Tips to manage inflammatory bowel disease in everyday life

Inflammatory bowel disease (IBD) can affect almost every aspect of a person’s life – from what they eat to their social interaction. Diarrhea, fever, fatigue, abdominal pain, or cramping, unexplained weight loss and blood in the stools are some of the common symptoms of IBD. The disease usually manifests as Crohn’s disease or ulcerative colitis. Crohn’s disease is a chronic inflammatory disorder of the gastrointestinal tract, while ulcerative colitis is a chronic inflammatory condition of the large intestine and rectum.

People suffering from IBD go through several challenges ranging from abdominal bloating, gas, and chronic diarrhea to skin problems, says Dr. Abdel Rahman Ahmed Omer, Consultant – Colorectal Surgeon.  He stresses on dietary restrictions and lifestyle management as key approaches to keeping IBD in check, and offers simple recommendations that can help people suffering from IBD deal with their disease on a more positive note. These include:

Avoiding some foods
Certain foods can trigger symptoms of both Crohn’s disease and ulcerative colitis. These include spicy foods, alcohol and caffeine. People who are lactose intolerant may also have abdominal pain and gas from consuming dairy products. Low-fat foods are recommended as people with Crohn’s often find it hard to digest fats; hence fried foods, cream sauces and butter are best avoided.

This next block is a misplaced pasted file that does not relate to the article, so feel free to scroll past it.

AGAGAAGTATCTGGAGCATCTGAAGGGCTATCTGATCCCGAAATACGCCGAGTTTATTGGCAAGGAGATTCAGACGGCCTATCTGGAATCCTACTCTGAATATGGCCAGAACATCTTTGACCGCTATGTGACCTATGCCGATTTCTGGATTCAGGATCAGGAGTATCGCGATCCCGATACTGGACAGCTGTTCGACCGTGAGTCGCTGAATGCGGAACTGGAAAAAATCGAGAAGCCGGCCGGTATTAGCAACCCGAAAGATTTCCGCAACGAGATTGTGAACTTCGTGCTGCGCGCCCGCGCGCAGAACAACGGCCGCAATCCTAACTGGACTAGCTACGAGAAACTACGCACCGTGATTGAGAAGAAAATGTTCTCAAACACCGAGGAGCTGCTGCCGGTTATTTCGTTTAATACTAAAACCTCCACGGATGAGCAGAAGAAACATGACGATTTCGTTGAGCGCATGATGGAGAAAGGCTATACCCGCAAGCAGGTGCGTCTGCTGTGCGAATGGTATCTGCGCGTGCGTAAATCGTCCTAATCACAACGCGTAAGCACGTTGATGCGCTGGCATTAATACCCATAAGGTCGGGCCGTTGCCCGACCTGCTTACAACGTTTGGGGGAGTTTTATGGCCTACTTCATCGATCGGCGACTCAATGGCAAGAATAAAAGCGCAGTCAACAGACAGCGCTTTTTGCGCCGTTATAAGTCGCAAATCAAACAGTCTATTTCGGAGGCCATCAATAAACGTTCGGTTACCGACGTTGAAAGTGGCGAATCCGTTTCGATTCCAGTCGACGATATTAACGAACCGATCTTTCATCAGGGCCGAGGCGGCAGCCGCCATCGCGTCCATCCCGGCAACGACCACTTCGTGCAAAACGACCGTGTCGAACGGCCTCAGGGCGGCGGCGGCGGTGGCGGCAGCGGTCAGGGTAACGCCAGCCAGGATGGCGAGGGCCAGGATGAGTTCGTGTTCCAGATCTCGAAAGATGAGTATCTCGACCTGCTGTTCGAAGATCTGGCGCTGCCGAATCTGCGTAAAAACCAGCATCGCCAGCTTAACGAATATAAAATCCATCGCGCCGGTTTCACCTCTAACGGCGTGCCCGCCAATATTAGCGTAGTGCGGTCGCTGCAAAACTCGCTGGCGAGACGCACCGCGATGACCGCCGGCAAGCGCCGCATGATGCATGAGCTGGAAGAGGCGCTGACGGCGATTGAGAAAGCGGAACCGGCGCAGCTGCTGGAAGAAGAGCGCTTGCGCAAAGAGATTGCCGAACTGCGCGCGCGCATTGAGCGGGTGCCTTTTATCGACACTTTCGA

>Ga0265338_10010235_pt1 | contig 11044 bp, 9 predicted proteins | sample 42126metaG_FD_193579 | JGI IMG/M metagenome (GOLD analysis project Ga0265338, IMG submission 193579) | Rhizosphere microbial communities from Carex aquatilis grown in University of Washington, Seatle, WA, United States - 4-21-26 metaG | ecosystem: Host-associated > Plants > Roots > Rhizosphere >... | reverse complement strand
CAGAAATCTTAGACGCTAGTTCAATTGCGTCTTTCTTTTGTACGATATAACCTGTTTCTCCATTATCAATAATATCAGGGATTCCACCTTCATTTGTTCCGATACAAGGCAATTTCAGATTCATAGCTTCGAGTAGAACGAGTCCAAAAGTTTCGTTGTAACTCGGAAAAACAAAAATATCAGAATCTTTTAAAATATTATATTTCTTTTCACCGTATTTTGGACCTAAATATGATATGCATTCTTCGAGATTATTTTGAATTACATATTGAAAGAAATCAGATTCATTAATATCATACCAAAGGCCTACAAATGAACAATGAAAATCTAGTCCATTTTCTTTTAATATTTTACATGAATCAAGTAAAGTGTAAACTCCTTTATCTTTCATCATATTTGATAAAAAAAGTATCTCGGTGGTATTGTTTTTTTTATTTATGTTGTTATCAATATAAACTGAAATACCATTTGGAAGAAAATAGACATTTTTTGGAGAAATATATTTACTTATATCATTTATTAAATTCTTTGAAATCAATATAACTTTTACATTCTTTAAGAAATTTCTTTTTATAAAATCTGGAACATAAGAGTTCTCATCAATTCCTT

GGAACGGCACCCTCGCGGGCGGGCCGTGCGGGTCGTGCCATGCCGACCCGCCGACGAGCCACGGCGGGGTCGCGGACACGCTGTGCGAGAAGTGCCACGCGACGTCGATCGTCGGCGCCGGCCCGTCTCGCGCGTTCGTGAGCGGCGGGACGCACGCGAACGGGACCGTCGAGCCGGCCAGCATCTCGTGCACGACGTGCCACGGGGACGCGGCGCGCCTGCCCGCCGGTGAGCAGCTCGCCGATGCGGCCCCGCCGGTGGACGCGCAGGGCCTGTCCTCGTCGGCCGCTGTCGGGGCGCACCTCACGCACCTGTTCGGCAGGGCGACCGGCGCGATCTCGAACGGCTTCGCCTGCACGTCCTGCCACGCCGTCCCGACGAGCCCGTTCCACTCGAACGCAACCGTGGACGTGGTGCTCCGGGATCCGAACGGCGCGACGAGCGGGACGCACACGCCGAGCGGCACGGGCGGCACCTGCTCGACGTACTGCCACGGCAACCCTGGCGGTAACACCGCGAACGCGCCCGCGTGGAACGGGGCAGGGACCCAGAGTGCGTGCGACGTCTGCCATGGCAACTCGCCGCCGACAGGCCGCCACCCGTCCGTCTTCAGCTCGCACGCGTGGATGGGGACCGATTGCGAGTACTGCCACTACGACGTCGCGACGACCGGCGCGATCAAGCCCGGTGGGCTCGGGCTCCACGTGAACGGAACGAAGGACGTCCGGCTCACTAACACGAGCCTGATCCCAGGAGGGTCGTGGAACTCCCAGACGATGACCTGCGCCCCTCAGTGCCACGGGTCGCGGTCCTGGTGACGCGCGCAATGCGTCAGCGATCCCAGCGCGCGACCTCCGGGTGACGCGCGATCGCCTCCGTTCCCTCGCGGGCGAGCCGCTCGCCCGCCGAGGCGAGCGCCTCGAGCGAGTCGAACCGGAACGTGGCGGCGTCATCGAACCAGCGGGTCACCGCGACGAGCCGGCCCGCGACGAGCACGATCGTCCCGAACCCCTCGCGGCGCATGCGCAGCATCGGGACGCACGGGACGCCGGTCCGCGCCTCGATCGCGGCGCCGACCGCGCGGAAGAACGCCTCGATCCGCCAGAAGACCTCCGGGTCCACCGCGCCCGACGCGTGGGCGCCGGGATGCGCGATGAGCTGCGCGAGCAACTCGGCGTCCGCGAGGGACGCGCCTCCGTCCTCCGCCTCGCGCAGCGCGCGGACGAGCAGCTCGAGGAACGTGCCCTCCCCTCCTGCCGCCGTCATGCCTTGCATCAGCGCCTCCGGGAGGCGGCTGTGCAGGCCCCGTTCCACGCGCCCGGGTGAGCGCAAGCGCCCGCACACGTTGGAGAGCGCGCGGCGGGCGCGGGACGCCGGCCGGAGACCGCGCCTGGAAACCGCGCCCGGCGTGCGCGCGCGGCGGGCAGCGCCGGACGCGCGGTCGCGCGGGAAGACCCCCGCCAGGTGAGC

High fiber foods, including fresh fruit, vegetables and whole grains, may make IBD symptoms worse. It’s best to avoid raw fruits and vegetables, as they could irritate the stomach. Foods in the cabbage family such as broccoli and cauliflower, nuts, seeds, corn and popcorn should also be restricted.

Eating small meals during the day is also recommended compared to three big meals. Hydration is also important for patients with chronic diarrhea, as dehydration is often seen in patients. People with IBD should also take a multivitamin, pre and probiotics, and mineral supplements, as their bodies cannot assimilate nutrients easily.

De-stressing regularly
Stress is a big factor in IBD, which is an auto-immune disorder. It can trigger symptoms and flare ups. An easy way to de-stress is to use breathing techniques, meditation, deep, slow breathing and yoga to calm down.

Adding exercise to your day
Moderate exercise is the best form of exercise for IBD sufferers. Yoga andwalks are stress relieving exercising.  High-impact workouts tend to exacerbate symptoms and cause fatigue.

Informing and educating people

People suffering from gas, or diarrhea caused by IBD find it embarrassing to go out and often avoid social contact. Hence, it is important to discuss the implications of the disease with family and friends, so they can provide the needed support and understanding. 

Dr. Omer says these tips can go a long way in managing IBD.

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